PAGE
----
It seems that the biggest hurdles and worries for penitential home owners is the down payment on a home, leaving potential home buyers feeling defeated in the first steps to moving and getting their own home. The potential home buyer still believes that it is the 20% traditional down payment that is needed to secure a mortgage and to purchase a home. This way of thinking and believing can stop any potential home buyer from even taking the first step into becoming a homeowner, but this has changed and many potential home buyers are unaware that the traditional days are long past us.
Down Payment Changes
Times have indeed changed for most potential home buyers, depending on your credit worthiness and other factors the 20% down day’s area thing of the past. Many potential home buyers are able to get a mortgage for a new home with not 10% down payment, but as low as 6%. That’s right, in 2017 over 61% of potential home buyers made a 6% and sometimes less down payment on their new homes according to National Association of Realtors’ Realtors Confidence® Index. Not only that, but I have seen in recent months new homebuyers getting down payments as low as 3%. For potential home buyers this is reason to celebrate.
Low down payment mortgages such as FHA and others have paved the way for potential home buyers to realize the American dream of home ownership without having to stash away and struggle with trying to save up to 20% on a down payment for their first home. This is good news for a whole new generation of potential home owners that were concerned and stressing about a large down payments in order to be able to purchase a new home.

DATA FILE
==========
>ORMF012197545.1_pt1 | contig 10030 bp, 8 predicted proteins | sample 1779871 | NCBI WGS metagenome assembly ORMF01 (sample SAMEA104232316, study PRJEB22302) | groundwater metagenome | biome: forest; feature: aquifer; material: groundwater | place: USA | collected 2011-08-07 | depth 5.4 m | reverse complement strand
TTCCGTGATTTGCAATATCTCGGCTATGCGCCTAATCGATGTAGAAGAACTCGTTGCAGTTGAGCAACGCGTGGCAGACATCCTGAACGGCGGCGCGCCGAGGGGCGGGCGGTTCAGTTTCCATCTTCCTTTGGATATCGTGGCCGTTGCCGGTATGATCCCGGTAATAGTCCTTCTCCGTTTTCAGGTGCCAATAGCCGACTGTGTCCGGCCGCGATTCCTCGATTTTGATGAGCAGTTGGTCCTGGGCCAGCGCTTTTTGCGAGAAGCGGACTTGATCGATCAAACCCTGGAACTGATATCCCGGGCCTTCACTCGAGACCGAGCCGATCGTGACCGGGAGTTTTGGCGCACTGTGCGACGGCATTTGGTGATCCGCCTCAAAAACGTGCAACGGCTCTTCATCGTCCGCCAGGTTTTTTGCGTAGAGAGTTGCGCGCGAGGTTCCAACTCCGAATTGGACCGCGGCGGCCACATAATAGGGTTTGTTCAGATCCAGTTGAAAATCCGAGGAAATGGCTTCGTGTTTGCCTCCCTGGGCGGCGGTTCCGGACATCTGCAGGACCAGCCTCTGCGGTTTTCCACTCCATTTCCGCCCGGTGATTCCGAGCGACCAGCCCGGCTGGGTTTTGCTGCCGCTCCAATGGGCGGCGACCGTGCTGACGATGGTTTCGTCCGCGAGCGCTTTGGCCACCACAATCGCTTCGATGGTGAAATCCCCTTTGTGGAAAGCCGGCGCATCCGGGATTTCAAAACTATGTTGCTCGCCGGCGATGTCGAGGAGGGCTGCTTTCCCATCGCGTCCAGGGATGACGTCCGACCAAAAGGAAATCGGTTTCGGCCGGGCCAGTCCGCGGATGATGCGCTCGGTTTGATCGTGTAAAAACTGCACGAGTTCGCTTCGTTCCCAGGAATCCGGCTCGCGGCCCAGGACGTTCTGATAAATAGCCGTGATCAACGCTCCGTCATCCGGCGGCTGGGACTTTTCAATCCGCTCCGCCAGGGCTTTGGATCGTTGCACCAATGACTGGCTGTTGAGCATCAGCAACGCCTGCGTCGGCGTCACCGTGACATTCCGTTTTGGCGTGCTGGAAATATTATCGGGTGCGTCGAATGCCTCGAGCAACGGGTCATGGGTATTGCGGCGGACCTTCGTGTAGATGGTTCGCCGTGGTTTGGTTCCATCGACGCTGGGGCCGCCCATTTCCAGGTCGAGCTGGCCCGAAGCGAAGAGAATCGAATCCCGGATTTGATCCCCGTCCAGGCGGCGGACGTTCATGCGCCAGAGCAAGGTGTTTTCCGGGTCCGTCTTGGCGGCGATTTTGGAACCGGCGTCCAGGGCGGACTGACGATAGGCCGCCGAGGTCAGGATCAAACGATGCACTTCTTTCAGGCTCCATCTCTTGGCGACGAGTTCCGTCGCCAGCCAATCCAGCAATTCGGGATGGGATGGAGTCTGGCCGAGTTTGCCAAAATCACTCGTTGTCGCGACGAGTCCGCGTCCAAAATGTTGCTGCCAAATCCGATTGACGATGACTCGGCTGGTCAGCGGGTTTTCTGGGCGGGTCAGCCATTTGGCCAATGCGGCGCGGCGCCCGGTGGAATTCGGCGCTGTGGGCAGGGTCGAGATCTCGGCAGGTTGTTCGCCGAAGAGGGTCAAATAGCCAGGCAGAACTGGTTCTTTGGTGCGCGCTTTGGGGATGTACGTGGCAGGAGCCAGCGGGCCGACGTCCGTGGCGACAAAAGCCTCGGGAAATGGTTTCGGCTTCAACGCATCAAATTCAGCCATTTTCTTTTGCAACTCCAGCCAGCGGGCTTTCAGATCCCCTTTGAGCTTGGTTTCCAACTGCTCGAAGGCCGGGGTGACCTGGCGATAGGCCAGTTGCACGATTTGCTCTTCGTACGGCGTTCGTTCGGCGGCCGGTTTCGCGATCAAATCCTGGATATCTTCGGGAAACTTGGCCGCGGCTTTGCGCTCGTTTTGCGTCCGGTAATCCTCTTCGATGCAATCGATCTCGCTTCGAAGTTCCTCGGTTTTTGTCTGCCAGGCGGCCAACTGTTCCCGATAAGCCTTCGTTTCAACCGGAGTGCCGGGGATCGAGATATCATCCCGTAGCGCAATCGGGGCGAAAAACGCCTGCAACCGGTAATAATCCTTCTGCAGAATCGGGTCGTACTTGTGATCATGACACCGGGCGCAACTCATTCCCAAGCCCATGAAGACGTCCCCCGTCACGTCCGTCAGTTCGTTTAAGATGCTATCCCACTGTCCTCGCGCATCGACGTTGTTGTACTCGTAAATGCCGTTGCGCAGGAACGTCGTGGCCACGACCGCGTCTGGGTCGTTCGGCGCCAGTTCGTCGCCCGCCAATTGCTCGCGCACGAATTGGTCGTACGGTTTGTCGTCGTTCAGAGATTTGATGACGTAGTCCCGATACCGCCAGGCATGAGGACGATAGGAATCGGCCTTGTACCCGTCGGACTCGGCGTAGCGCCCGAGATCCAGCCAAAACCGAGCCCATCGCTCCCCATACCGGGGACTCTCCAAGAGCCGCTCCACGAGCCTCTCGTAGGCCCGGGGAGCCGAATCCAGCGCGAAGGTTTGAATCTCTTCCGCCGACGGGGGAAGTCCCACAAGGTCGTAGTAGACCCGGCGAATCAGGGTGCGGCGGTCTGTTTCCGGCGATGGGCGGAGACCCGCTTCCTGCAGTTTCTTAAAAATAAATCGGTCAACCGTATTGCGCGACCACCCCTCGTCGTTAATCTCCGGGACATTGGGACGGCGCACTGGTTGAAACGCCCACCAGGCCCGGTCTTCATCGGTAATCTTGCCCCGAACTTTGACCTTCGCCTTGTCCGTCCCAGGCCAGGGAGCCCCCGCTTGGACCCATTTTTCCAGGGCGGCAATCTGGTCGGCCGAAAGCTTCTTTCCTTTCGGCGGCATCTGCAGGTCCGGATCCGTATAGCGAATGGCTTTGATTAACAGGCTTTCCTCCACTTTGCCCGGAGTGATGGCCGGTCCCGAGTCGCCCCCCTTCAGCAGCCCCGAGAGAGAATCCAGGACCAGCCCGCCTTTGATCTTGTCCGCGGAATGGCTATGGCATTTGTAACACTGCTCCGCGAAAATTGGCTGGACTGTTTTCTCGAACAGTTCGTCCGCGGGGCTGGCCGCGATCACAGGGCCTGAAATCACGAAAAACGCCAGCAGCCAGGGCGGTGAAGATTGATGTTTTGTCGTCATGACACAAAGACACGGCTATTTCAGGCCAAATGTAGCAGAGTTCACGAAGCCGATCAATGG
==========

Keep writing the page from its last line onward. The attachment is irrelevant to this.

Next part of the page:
The Take Away
If you have been unable to save up to 20% for a down payment, it’s time to start talking to some lenders to determine the right situation for you. Your dream of home ownership without the stress of depleting your savings or having enough for a down payment is awaiting you. I know some great lenders that I can suggest to you. Give me a call 248-790-5594 or Contact Me
A July Surprise for Farmington Hills Home Loan Applicants
Farmington Hills Home Loan Applicants May See Credit Boost
For a few Farmington Hills mortgage applicants, next week may see a one-time favorable change in how they are viewed by home loan lending institutions. It’s a technical change that could amount to a significant difference in the results they get when they apply for Farmington Hills home loans.
The first evidence of what the Washington Post calls “a surprise boost” will be triggered on Saturday, which marks the July 1 beginning of a changeover in the information gathered by the three national credit bureaus. Equifax, Experian, and TransUnion have been working with a number of states to handle an awkward technical problem: many states have outmoded computer reporting systems that result in “troubling error rates” in official public records.